Go Buddha Meals Come Home To Lakewood
If you had to launch a new business from Lakewood just ahead of a pandemic and general shutdown, you could do much worse than plant-based meal delivery.
Go Buddha Meals has fed people—and employed people—even as unemployment has soared. Husband and wife team Joshua Ingraham and Emily Christescu say they’re encouraged by their experience so far, but it’s certainly not what they anticipated or planned for. Ingraham says that supply chains have been disrupted, and Christescu adds that promoting a new food business without meeting people in person or offering samples poses obvious challenges. “It’s still nerve-wracking,” she says.
People finding Go Buddha, and placing orders anyway, may have to do with the importance of accessibility to the original concept.
Ingraham says his work as a chef and dietary manager often revealed gaps, particularly while working with the Cleveland Clinic. Patients asking for healthy diet suggestions, after a health crisis, demonstrated one gap; the limited options in a “food desert” near the Clinic main campus was another.
Concern to bridge gaps and make healthy meals more accessible defined Go Buddha’s model in multiple ways. The startup prepares meals, and delivers them; the minimum order is a single bowl, at $10, no membership or subscription required.
The menu seems accessible, also, even for a picky eater. Tofu and salads align readily with the “grains, greens and beans” which Ingraham describes, but Southwestern BBQ, dessert options, and a “nacho kit” also turn up.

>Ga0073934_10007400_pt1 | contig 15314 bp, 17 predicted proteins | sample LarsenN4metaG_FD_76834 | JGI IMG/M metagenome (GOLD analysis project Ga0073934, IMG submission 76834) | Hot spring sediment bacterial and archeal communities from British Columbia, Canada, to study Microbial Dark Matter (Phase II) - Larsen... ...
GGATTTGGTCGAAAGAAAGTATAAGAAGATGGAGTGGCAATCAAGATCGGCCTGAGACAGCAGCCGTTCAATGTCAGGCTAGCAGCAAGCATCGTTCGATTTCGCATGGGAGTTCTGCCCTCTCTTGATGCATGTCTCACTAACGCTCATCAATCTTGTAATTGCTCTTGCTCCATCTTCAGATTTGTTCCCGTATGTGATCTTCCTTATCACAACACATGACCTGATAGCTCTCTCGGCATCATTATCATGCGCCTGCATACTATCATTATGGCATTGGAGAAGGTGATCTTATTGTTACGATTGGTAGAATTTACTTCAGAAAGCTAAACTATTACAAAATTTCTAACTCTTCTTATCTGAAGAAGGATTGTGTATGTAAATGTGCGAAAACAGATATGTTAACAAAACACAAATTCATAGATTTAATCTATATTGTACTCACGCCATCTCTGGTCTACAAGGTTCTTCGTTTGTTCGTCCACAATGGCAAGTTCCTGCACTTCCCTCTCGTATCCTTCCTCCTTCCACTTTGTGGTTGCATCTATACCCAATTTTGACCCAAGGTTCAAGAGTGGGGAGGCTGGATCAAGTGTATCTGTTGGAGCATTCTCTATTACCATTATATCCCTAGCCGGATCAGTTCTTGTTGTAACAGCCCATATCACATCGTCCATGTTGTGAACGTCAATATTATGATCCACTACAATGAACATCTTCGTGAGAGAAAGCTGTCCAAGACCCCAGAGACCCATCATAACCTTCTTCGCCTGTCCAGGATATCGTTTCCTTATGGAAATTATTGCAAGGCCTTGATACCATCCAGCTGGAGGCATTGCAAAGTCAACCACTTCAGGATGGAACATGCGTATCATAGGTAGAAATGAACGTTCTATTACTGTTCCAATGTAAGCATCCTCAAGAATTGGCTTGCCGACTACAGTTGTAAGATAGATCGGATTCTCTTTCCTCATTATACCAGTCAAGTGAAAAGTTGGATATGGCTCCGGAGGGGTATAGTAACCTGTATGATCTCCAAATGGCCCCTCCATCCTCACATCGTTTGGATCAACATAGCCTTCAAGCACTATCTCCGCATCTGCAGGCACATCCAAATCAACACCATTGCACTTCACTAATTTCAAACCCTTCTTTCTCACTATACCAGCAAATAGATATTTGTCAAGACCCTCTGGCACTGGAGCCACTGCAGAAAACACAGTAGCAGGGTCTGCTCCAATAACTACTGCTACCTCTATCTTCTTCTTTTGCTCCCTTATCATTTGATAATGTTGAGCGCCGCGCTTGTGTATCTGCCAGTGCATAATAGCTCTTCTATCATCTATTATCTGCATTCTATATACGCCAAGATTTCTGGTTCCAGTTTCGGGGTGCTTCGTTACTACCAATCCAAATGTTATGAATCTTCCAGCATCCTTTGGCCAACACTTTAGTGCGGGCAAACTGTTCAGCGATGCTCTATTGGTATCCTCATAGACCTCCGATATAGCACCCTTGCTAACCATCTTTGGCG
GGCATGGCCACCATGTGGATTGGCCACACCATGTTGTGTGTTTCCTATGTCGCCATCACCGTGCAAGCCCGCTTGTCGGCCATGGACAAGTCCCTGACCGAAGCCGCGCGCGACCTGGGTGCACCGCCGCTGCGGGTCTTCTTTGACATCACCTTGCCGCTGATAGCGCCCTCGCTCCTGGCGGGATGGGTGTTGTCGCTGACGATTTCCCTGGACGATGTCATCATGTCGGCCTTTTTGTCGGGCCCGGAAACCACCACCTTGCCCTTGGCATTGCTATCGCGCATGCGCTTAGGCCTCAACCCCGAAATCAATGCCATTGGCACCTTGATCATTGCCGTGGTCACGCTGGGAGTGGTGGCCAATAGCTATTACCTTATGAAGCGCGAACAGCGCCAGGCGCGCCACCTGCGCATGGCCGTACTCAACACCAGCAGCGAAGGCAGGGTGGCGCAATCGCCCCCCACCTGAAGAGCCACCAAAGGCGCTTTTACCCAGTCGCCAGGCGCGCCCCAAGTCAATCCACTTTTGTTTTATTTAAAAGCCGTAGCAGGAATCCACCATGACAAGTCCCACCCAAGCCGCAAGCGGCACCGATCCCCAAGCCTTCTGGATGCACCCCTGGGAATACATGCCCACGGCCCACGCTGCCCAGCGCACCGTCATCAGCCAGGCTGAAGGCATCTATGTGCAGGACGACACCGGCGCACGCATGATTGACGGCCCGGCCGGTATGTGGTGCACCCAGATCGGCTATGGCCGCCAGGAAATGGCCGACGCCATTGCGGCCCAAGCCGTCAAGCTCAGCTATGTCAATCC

Lakewood has been supportive of Go Buddha, says Christescu, even though so far that has meant paying for delivery from a commercial kitchen in Brook Park. But a partnership with Nature’s Oasis will soon make Buddha Bowls more accessible. Later this month, Nature’s Oasis locations in Lakewood and Shaker Heights will carry Go Buddha meals, and allow free pick-up of orders placed online.
A pandemic stay-at-home reality has still been a challenging fit with accessibility. Both owners emphasize safety as a high priority, above and beyond the requirements of permitting and licenses. Ingraham says that “We’ve made a decision during the pandemic to keep our circuit closed,” and Go Buddha’s cooks are also the delivery drivers, for example.
Starting out concerned with health and challenges of access has, again, probably helped in unplanned ways. Still, Ingraham confides that “It was very odd for us to start a company and then basically be locked down in our house.”
Christescu hopes that some day Go Buddha will have a dine-in location of its own. For now, menus and more are all at gobuddhameals.com.
Lakewood resident Matt Kuhns is a freelance graphic designer, and occasional author.
Matt Kuhns is a freelance graphic designer, and occasional author.